The return of ‘Friday Night Lights’— and COVID? Tension surfaces over masks at games

The student section for Bellarmine’s second home game against Curtis on Sep. 16 is pictured here in their “Red, White, and Cowboy” attire.
Photo courtesy of the bellarmine_prep Instagram

On Saturday, Sept. 4, Bellarmine Prep took on Olympia for the grand return of football games to Memorial Field. Bellarmine beat Olympia 30-27, and the wave of camouflage marking the student section went wild at the eventual fourth quarter touch-down, scoring the last points to steal the win.

The last time students were allowed to attend a football game was during the team’s last regular season before the COVID-19 pandemic, in November of 2019. Naturally, students could hardly hold on their excitement as they gathered in and in front of the bleachers overlooking Memorial Field.  This game was before masks were to be required in an outside gathering of 500 people or more, therefore the majority of the tightly-packed student section was not wearing masks. Throughout the night things such as moshing after a touchdown, indulging in the concession snacks in close proximity, waving water bottles cap-less into the air, and even crowd surfing was put on display from the students.

Bellarmine was meant to play South Kitsap the following Friday Sept. 10, but South Kitsap had to cancel due to a COVID outbreak at the school. A mask-mandate at Bellarmine football games was at this point implemented, so when Bellarmine’s next home game on Sept. 16 came around, everyone was eager to see what the student section would choose: to collectively not sacrifice social unity and shed the masks, or take the safe route to protect themselves and their peers?

The answer was neither; the student section was a split decision. Some wore masks the whole time; some wore their masks only part time—and, as expected, some students did not wear masks at all. Administration was encouraging students throughout the game to wear their masks, and although some complied, others temporarily gave-in only to discard the mask a moment later. How are students feeling about the actions of the administration, and their peers’ responses?

At the first game, masks were not required. At the second, a mandate was attempted to be implemented by the administration. Did students notice a difference?

Senior Jo Archbold attended both home games, and said this: “I noticed the people right in front of the fence wearing masks, but the people directly behind them were not because administrators couldn’t see them. Most people were wearing them but a lot of people were not wearing them properly— they were below the face.”

Are seniors concerned about a potential outbreak jeopardizing their senior year, after losing their junior year? Archbold weighs in. “Yeah, there’s definitely a possibility of an outbreak, especially for winter sports. During the football season and soccer season it can be managed, but once we’re inside for the entire time it will become a problem.”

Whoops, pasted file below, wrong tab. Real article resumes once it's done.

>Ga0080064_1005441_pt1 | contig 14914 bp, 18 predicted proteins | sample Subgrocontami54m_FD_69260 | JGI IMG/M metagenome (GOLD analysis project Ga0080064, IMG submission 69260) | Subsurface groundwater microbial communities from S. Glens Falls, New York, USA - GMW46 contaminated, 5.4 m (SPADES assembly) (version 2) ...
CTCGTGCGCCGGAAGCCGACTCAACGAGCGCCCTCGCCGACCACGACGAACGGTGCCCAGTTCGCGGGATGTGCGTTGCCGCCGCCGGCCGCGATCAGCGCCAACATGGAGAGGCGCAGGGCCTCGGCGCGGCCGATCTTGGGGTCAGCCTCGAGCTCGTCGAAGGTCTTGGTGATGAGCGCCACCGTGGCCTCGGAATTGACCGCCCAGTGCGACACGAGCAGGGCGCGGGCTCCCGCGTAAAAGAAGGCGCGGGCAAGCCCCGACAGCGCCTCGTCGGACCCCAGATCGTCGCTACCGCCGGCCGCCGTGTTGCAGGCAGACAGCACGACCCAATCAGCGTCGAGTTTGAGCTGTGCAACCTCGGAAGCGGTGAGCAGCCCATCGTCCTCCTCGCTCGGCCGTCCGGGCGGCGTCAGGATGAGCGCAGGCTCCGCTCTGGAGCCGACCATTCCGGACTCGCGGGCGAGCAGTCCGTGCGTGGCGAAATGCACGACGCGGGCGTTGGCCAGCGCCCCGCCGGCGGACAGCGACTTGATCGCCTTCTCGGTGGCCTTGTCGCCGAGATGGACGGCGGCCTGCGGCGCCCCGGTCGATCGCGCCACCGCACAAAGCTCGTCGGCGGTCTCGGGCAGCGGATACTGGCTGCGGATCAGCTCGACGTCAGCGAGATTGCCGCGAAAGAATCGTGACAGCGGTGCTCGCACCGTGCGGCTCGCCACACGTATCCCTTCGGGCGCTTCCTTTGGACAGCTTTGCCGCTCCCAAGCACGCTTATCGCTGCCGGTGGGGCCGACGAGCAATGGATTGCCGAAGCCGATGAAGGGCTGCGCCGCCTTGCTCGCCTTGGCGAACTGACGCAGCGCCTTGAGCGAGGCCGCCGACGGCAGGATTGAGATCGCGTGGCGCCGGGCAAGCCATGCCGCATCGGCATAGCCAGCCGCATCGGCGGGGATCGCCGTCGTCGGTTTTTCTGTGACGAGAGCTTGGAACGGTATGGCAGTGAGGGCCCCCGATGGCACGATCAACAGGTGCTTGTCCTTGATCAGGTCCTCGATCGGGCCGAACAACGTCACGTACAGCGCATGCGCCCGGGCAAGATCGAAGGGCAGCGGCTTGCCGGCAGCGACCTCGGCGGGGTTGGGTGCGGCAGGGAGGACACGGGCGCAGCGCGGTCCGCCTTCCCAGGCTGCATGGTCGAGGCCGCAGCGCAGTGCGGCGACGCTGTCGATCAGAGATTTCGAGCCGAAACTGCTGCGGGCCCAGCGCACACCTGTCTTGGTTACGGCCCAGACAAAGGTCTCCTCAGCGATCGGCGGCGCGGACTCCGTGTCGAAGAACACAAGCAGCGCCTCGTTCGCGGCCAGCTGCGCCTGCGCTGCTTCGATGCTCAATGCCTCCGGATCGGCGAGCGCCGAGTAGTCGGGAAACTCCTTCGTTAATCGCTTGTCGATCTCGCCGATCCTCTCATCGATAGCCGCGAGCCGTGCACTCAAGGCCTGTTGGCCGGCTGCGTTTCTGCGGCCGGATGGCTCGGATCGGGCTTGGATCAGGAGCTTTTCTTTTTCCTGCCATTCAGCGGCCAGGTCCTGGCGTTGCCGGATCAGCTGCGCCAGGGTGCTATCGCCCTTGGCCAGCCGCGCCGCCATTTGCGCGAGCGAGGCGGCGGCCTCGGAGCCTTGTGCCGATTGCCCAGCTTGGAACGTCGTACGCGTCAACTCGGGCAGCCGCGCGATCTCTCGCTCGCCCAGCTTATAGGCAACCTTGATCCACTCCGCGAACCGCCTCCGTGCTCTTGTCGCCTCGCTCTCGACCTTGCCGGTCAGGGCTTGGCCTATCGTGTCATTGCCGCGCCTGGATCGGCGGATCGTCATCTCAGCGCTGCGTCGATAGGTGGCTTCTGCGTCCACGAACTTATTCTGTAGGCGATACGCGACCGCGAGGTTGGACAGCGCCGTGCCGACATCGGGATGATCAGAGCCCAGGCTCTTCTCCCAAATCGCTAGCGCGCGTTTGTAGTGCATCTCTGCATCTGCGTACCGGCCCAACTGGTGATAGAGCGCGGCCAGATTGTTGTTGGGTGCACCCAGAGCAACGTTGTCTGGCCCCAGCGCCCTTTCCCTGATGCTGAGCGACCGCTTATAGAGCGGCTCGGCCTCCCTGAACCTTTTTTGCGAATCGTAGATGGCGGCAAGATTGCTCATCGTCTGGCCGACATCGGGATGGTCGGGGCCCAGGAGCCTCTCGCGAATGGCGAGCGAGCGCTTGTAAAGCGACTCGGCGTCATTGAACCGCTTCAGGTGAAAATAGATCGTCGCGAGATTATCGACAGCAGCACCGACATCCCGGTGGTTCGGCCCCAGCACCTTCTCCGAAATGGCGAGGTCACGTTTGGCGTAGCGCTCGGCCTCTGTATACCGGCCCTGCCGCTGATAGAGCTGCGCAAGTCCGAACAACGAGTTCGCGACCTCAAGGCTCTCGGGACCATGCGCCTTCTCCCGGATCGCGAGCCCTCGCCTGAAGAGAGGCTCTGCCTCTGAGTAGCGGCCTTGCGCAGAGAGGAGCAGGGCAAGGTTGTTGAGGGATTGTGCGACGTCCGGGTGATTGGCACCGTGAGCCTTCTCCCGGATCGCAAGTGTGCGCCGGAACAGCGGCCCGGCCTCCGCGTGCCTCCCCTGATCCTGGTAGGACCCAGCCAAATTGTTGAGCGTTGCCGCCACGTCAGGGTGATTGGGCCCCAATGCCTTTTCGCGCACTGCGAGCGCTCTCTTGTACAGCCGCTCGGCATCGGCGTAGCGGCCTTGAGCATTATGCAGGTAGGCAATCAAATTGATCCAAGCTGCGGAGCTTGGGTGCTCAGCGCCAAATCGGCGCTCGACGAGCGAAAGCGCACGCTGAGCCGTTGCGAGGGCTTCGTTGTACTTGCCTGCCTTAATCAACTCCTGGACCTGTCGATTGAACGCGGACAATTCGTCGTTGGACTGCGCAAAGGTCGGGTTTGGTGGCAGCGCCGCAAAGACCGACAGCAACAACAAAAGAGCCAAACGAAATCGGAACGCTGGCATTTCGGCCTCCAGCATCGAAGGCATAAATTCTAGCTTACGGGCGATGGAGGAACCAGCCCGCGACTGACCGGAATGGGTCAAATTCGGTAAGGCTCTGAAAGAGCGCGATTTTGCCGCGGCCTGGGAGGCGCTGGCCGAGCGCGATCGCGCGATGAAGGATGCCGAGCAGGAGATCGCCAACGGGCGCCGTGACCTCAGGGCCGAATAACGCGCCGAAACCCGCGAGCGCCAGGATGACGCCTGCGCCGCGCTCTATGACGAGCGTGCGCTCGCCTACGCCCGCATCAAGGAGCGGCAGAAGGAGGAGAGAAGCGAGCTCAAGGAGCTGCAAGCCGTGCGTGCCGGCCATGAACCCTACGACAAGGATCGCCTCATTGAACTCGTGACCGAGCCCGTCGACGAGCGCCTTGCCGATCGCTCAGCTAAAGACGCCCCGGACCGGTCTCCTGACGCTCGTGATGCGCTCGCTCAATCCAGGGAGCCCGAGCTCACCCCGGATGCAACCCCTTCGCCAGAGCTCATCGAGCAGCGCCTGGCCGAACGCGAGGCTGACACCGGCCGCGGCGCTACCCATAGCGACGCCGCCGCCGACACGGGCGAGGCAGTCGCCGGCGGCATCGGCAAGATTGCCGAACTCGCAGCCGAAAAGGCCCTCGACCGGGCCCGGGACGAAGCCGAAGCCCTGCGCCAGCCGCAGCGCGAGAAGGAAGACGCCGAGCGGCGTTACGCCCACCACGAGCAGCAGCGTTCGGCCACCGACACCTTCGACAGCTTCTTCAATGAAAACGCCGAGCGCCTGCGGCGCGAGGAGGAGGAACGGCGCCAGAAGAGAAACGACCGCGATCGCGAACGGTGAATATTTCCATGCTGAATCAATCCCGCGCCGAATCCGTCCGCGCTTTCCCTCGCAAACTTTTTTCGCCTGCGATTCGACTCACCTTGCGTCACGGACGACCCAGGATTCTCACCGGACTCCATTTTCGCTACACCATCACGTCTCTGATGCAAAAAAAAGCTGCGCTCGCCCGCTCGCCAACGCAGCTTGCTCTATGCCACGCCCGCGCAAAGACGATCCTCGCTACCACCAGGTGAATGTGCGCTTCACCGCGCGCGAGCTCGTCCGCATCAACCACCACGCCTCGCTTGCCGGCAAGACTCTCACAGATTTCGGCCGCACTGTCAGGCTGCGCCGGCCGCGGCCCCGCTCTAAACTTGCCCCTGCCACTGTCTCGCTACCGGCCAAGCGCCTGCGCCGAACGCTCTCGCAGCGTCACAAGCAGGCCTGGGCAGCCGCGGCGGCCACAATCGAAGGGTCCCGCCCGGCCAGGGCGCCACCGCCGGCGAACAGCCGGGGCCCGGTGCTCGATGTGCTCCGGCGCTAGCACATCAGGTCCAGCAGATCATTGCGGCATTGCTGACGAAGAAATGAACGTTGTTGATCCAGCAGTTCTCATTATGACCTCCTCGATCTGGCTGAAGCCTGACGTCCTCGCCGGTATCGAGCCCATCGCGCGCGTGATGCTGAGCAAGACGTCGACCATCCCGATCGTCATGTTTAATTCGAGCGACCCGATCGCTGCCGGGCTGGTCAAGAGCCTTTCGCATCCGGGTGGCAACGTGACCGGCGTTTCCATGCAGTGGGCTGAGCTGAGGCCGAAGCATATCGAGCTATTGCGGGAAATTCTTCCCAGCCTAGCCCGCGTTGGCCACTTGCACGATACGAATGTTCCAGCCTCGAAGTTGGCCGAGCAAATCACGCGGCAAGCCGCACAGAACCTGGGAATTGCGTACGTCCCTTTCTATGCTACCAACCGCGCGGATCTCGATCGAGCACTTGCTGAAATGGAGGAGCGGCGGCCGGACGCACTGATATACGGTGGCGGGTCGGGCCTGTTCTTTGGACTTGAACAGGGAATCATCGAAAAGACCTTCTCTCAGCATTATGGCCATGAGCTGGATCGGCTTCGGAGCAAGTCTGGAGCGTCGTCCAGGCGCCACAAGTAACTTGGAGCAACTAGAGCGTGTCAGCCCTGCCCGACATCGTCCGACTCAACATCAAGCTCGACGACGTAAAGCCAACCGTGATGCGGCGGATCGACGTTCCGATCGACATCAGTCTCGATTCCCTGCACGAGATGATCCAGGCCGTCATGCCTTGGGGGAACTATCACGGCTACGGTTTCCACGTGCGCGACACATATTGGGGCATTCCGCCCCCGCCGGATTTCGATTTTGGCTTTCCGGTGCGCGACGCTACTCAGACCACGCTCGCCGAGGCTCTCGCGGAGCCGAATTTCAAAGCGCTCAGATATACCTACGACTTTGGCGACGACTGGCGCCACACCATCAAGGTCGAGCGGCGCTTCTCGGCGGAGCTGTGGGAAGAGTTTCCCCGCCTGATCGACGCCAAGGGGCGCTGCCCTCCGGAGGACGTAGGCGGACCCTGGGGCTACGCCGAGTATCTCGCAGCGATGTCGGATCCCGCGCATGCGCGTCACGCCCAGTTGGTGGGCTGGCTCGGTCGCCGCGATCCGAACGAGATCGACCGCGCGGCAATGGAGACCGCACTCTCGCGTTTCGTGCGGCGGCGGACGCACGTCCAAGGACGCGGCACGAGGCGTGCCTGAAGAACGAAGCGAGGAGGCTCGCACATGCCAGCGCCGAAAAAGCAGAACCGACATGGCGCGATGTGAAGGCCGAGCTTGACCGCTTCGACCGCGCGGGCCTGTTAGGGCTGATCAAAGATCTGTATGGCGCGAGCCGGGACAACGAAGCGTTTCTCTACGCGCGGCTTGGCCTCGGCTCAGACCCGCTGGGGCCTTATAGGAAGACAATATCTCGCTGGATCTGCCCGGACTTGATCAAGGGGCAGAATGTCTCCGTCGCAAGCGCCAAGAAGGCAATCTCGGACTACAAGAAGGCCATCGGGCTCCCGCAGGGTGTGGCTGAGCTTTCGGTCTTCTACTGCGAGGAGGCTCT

“This is a private school, and the administrators’ job is to make rules for us, and our job is to follow those rules to the best of our abilities. Again, we are a private school, so technically we don’t also have to follow what the public schools are doing. If the government says ‘oh, this is okay’ we’re still at a private school; we have to follow our admin’s rules.”

The question then becomes: what is the solution for people continually not following state law and school rules? Another student chimed in to say: “It is state law at this point that at outside gatherings of 500 people or more, they are required to wear masks. I think the administration should enforce and if people are not following they get removed from the game. If they are not going to follow state or school rules, they should not be allowed to participate in school events.” Clearly some students feel very strongly about the mask-mandate, but others are not so inclined. A student mentioned that they feel at the point where students will continue to disregard these precautions, they are just treated as “lost causes.”

The future of sports and student life for this year is uncertain. Stability and security is what the senior class and all the student body lacks—as we’ve seen, anything can happen, and nothing’s for certain. The best the students can do is make the decision they know is the best for themselves and their future— and that decision, clearly, will vary depending on the individual.